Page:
It was a stiflingly hot Friday in Surrey, B.C. The smell of barbecued bison burgers wafted from a parking lot on Whalley Ring Road, where kids fished icy sodas out of buckets, elders sought seats in the shade, and a small army of social workers tested microphones and scooped potato salad.
They’d all come together for Métis Family Services’ 17th annual honouring ceremony, which recognizes youth who are turning 19 and “aging out” of government care. But it’s not only about tipping hats to these 18-year-olds. “We honour families that have done really well,” MFS director Judy Smith told me. “They’ve gotten their kids back and they’re on a really good road.”
Young mothers were recognized for being patient and loving with their children. Others were honoured for their volunteer service and good grades. There was cheering and crying, fiddling and jigging. Unlike most media stories about the child welfare system, this one seemed devoid of tragedy.
Judy later qualified my rosy interpretation, though. “Probably three-quarters of the people that were sitting in that audience today are people that — we have removed their children,” she said. “Yet they come, they sit, they talk, they eat, they dance because we treat them like people.”
Five youth were at the the centre of the ceremony. Social worker Chad Dumaine said their extraordinary accomplishments are too easily mistaken as ordinary by those less familiar with the complex challenges these youth are navigating. “She’s been able to hold down a home, keep it clean and safe . . . hold down a job . . . finish school and register for post-secondary education,” Chad said about one of the young women.
“She takes care of her kittens,” he said of another.
After social workers and loved ones recognized each honouree, Bruce Robinson, an elder who runs programs for Indigenous youth throughout Greater Vancouver, led a blanketing ceremony. He brushed the youth with cedar boughs “to cleanse all the things that they’ve gone through in life already” so they can have a fresh, positive start from now on.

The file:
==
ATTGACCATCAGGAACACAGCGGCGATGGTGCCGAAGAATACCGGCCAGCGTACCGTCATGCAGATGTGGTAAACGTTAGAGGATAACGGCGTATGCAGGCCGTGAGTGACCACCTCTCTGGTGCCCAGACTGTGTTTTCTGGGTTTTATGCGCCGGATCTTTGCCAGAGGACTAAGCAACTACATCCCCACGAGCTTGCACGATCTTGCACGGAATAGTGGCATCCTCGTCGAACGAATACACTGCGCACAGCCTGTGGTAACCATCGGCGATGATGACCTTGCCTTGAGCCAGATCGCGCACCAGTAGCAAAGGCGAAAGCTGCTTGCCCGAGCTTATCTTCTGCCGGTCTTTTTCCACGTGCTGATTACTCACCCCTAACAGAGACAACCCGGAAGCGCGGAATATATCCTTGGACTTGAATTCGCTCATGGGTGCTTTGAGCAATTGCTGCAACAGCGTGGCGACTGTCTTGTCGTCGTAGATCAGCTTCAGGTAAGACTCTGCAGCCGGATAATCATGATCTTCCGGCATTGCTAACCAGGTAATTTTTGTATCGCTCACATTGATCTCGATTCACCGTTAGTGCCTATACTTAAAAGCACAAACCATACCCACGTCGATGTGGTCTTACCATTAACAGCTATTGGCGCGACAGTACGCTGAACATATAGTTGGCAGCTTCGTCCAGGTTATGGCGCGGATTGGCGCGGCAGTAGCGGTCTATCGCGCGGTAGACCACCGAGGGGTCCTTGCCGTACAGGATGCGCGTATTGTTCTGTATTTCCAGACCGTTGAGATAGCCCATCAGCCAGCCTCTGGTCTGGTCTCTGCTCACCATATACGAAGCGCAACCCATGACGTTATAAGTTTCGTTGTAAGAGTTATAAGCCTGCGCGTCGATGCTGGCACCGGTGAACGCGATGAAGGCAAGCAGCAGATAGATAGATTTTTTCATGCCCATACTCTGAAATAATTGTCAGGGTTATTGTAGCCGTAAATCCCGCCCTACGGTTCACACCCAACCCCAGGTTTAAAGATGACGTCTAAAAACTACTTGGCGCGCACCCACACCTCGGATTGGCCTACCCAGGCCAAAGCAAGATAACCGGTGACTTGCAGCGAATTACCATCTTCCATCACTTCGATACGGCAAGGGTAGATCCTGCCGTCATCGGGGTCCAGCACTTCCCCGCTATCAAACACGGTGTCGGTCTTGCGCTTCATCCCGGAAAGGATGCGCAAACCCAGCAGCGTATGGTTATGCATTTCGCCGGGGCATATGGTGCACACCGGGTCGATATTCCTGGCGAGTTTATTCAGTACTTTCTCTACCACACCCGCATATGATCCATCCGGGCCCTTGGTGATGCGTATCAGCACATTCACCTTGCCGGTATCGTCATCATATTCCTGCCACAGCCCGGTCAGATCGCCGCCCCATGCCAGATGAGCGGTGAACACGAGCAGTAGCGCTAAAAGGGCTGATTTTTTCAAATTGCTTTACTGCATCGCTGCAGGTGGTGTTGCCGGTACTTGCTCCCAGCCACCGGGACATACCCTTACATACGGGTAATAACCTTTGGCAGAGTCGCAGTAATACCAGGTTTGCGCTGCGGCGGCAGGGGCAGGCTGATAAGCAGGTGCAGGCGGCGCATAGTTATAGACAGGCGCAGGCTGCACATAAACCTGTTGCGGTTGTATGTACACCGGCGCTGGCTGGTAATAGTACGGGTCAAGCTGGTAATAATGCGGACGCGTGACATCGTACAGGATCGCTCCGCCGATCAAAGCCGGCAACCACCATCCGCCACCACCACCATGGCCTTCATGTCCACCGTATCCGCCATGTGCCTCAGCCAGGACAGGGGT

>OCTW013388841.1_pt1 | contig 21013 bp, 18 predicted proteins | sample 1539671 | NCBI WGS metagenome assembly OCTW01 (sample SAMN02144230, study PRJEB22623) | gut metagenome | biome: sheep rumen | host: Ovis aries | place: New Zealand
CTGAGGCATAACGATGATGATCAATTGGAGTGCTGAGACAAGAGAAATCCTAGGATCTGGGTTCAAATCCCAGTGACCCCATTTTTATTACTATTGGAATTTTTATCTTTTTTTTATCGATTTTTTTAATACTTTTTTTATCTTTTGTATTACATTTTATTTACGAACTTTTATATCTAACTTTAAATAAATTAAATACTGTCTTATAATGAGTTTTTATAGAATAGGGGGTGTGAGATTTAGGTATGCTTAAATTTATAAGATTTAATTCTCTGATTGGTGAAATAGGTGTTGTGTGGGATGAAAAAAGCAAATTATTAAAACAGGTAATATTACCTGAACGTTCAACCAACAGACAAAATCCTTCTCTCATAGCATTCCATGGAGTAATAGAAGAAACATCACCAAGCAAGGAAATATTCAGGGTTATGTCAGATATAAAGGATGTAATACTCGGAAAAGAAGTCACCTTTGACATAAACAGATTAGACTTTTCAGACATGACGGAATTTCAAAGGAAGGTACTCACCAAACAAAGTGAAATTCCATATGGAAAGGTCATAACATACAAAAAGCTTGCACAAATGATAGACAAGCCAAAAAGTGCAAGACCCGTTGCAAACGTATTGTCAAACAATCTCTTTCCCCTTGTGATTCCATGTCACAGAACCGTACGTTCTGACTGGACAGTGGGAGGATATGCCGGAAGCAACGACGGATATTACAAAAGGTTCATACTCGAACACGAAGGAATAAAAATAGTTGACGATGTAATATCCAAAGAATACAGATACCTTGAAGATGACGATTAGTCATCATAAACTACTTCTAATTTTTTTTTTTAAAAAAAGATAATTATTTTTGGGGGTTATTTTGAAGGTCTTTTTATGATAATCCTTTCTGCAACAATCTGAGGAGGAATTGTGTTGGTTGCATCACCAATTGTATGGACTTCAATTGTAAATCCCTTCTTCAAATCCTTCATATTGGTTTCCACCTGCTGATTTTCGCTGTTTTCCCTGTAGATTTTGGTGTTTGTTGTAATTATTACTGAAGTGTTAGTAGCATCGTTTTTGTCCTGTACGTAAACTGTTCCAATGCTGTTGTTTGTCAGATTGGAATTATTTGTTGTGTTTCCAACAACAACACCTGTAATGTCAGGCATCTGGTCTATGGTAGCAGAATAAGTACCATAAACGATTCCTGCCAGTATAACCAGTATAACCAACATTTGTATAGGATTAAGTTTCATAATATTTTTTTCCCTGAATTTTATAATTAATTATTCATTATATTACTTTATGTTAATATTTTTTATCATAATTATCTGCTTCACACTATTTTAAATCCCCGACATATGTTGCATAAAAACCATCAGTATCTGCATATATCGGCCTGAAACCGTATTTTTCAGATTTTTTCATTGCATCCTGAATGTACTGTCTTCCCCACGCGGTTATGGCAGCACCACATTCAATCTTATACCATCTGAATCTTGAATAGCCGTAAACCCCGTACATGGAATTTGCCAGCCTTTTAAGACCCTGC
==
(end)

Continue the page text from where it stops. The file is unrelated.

Bruce told me why this day matters: “When we come together like this, we’re teaching all our younger ones what it means to be who they are and where they come from, and to always be proud of that.”
Devin-Rae, one of the 18-year-olds being honoured, called this event “probably one of the biggest days of my life.”
“I’ve been in a couple foster homes, a couple group homes,” he told me. “I’ve always gone to all of these ceremonies and seen what it’s like for people to move on to adulthood, do the balloon thing, get their ribbon-belt, get their blanket and everything. Being able to experience that [myself] was just so amazing.”
Being a witness to this was likewise amazing. I couldn’t wait to write about it, partly because I’m told by youth, social workers and advocates that they’d like to see more hopeful stories in the media—rather they need more hopeful stories. They say youth project themselves onto the cycle of negative, tragedy-focused stories: they start to see themselves as another statistic, bound for menial work, homelessness or suicide. They say this unbalanced story landscape discourages would-be foster parents and social workers. They say we’re simply not telling the full story.
After months of listening, I’m starting to get a sense for the bigger picture, starting to understand B.C.’s complex child welfare system.
By making space for people to share stories at listening events in Vancouver last fall, we initiated a chain reaction of relationships. Now I’m getting invited to these intimate celebrations and receiving off-the-record phone calls from frustrated social workers. Intensely media-wary Delegated Aboriginal Agency directors are starting to call me back. Advocates are encouraging youth in/from care to come work with us as media fellows.
At the risk of sounding altogether too west-coast, there’s an energy building. And I’m feeling cautiously (read: wildly) optimistic.